MPs slam UK Government’s approach to extreme weather resilience, demand swift action

More than 4,500 heat-related fatalities were recorded in England during the summer of 2022.

Today (19 April), the Public Accounts Committee (PAC) has published a new report, assessing the most serious risks facing the UK or its interests overseas over the next few years. Nearly 11% of all the risks assessed are extreme weather events including droughts, high temperatures and heatwaves, floods and storms.

The report highlights that with the escalation of global temperatures, the frequency and severity of extreme weather events are expected to increase, and recent weather hazards underscore the necessity for the Government to enhance its preparedness for such risks.

As per the findings, Storm Arwen resulted in estimated insurance losses of £250m to £300m, while more than 4,500 heat-related fatalities were recorded in England during the summer of 2022.

The Committee emphasises that the Government’s focus on short-term reactive responses to extreme weather events undermines the development of medium- and long-term resilience in the UK.

According to the report, the nation’s infrastructure, including critical components like roads, rail, power and data centres, is ill-equipped to withstand extreme weather events.

Earlier this year, the interim report for the London Climate Resilience Review (LCRR), commissioned by the Mayor of London in 2023, found that London remains unprepared in the face of climate-induced hazards.

During the July 2022 heatwave alone, Transport for London (TfL) reported an £8.4m revenue loss across their operations.

Green groups have filed a lawsuit against the Government in the High Court, arguing that its national climate adaptation plan is insufficient in safeguarding individuals, assets and infrastructure against the effects of climate change. As a result, the court has mandated a judicial review of the strategy, scheduled to occur on the 18th and 19th of June.

Call for immediate action

The Committee underscores the urgency of addressing these vulnerabilities and calls for immediate action to strengthen the country’s resilience infrastructure. Key recommendations include:

  • The Cabinet Office to work with HM Treasury and relevant departments for improved preparedness and risk management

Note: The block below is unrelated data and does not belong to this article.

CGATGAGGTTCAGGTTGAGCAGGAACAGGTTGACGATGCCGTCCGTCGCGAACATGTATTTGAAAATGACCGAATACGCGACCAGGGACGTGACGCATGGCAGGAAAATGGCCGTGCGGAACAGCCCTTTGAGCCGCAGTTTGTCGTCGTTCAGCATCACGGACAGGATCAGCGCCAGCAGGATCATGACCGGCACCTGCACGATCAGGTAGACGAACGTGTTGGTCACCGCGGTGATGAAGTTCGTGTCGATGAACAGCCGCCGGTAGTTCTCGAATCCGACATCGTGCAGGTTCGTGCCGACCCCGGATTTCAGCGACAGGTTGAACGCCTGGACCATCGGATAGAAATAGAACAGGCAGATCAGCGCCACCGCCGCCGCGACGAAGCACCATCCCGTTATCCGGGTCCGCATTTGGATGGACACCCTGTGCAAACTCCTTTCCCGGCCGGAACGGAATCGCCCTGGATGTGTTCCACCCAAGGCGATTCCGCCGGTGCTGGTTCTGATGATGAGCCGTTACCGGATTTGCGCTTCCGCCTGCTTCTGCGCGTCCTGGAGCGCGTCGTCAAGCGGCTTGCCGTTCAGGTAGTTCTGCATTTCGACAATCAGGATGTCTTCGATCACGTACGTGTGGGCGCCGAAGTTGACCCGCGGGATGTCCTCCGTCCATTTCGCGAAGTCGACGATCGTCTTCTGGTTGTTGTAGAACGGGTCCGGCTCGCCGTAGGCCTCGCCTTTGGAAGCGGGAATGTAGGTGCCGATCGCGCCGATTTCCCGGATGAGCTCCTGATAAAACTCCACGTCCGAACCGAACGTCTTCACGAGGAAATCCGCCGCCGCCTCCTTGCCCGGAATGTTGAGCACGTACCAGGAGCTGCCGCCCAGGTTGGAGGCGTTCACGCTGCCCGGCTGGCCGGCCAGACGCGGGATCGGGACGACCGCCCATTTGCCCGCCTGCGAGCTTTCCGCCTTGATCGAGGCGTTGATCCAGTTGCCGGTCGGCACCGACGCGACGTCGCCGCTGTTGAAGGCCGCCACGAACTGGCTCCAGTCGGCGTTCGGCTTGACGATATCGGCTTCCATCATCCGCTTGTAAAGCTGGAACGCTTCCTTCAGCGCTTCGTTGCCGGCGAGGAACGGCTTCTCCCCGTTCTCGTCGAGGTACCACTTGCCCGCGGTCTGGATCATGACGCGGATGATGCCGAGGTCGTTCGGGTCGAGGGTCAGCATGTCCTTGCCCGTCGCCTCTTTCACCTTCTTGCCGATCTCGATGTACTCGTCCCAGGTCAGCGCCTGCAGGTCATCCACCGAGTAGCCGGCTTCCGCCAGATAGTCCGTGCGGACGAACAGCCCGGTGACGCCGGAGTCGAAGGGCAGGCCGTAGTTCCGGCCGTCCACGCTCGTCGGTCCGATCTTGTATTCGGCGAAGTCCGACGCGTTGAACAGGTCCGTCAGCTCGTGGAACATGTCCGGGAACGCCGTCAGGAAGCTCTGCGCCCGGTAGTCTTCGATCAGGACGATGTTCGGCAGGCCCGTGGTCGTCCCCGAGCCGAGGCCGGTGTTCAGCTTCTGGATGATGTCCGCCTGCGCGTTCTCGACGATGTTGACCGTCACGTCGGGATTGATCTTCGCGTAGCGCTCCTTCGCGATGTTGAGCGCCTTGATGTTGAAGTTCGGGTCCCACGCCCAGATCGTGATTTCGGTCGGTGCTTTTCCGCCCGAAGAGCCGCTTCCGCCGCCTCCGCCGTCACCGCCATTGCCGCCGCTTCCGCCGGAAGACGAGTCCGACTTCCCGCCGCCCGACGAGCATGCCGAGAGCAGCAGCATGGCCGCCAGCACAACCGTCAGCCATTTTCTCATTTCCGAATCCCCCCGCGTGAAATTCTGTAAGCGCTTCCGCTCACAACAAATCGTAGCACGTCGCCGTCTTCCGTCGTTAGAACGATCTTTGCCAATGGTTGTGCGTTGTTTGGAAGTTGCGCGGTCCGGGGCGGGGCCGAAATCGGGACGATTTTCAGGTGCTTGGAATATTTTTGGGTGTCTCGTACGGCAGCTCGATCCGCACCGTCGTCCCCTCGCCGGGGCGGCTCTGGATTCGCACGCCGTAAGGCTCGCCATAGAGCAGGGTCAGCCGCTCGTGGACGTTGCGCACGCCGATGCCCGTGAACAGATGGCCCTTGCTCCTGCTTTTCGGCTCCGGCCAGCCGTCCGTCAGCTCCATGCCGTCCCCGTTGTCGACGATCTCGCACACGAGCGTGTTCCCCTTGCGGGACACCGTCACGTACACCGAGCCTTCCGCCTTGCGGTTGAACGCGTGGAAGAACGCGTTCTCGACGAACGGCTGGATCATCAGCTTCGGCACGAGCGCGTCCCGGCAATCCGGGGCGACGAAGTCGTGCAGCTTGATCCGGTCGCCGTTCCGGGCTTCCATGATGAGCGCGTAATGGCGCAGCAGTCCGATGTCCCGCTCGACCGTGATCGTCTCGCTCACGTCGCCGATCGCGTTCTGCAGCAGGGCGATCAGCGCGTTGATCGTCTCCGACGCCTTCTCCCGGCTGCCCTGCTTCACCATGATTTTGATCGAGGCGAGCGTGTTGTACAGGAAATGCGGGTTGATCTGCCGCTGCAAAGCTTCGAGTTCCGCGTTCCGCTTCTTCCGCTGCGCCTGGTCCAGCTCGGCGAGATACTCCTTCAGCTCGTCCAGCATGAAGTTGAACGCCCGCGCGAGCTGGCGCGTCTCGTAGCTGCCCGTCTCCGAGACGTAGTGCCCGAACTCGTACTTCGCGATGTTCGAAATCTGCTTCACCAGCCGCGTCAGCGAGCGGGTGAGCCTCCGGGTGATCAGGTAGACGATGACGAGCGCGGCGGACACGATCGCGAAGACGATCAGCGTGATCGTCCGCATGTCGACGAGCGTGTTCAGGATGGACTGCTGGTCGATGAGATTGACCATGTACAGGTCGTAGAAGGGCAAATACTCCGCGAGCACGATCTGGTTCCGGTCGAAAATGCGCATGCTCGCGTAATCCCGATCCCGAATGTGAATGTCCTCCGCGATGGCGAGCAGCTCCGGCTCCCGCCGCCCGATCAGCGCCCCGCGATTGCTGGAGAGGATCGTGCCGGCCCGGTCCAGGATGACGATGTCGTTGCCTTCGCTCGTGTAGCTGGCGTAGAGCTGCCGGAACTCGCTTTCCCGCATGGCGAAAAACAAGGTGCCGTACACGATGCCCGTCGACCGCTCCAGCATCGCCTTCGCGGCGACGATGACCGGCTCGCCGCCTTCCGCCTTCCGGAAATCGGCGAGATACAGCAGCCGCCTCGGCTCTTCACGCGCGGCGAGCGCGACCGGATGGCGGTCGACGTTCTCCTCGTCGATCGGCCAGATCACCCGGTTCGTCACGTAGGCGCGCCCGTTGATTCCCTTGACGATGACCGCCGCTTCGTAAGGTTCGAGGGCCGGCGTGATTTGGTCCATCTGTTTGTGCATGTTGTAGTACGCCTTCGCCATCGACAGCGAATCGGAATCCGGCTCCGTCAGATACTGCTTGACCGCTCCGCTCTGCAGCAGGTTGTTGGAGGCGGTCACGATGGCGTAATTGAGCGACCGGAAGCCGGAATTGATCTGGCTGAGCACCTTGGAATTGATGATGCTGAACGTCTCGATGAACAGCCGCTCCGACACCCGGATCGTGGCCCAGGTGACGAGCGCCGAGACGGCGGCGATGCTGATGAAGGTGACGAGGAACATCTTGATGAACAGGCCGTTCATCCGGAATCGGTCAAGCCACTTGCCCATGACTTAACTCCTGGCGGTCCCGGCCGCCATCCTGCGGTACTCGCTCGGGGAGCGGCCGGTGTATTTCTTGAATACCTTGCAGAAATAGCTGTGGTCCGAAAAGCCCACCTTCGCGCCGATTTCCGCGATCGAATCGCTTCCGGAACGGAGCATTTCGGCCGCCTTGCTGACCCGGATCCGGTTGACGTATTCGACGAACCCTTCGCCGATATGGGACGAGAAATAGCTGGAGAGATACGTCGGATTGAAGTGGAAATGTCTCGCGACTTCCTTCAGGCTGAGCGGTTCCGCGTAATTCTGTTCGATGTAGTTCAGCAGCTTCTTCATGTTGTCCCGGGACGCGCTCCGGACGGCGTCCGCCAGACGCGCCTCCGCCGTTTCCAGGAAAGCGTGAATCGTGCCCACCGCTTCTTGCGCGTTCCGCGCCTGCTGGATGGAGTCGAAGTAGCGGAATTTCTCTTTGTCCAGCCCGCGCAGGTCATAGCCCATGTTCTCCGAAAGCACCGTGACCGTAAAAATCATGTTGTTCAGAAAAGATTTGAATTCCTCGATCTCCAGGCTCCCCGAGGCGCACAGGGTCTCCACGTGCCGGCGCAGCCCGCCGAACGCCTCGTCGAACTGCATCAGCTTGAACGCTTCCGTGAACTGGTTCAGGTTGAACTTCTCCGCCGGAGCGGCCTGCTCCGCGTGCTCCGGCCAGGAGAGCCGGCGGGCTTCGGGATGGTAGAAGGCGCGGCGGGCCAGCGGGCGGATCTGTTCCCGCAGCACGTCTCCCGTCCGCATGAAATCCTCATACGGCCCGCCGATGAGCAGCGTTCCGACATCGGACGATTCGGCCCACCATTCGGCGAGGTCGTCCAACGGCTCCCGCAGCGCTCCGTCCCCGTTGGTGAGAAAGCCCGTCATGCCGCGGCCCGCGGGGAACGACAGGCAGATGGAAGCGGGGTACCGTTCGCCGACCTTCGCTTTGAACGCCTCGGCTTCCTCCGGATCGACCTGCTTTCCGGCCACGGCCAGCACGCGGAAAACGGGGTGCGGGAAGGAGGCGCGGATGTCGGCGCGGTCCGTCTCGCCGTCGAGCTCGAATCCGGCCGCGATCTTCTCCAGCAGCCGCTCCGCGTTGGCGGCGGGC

• Urgent action from the Cabinet Office by 2028 to implement a coordinated investment approach for resilience, including private sector involvement
  • A call for clear targets and standards for resilience, specifying desired outcomes and risk tolerance levels
  • Improved engagement with communities and vulnerable groups to understand and address the disproportionate impacts of extreme weather events
  • Establishment of a Government Chief Risk Officer by 2025 to oversee the identification and management of cross-cutting risks
  • Clarification of roles and responsibilities for developing and maintaining national resilience across central and local Government and private sector
  • Measures to assess and enhance the capacity and capability of local organisations in contributing to UK resilience

Climate change threatens global economy

In related news, recent research found that even if carbon dioxide emissions were drastically reduced starting today, the world economy is already slated to undergo an income reduction of 19% by 2050 due to the impacts of climate change.

This reduction is six times larger than the costs required for mitigating global warming to the target of limiting it to 2C.

This is according to a study conducted by scientists at the Potsdam Institute for Climate Impact Research (PIK), using empirical data from more than 1,600 regions worldwide spanning the past four decades to assess the future economic impacts of shifting climatic conditions.

The analysis indicates that global annual damages are estimated to reach $38trn by 2050, with a likely range of $19-59trn. These damages primarily stem from escalating temperatures, alongside alterations in rainfall patterns and temperature variability. Furthermore, the inclusion of other weather extremes such as storms or wildfires could exacerbate these damages even further.

The research underscores that within the next 25 years, climate change will inflict massive economic losses on nearly all countries across the globe, including highly developed nations like Germany, France and the US.

It emphasises the urgent need for heightened adaptation efforts to mitigate these impacts. Additionally, immediate and substantial reductions in emissions are deemed imperative.

The report warns that failure to do so will result in even greater economic losses in the latter half of the century, potentially amounting to up to a 60% reduction in global average income by the year 2100.

Comments (1)

  1. Richard Phillips says:

    The overwhelming proportion of Government decision makers are not scientists, and certainly not in that speciality of climatology. It is no longer sea-weed stuff, and it is vital for all our futures that close attention is paid to the best information available, and not left unaddressed.
    Listen to the best informed, they may not always be “Spot-0n”, but are still the best!!
    Physics and Chemistry win over the seaweed!

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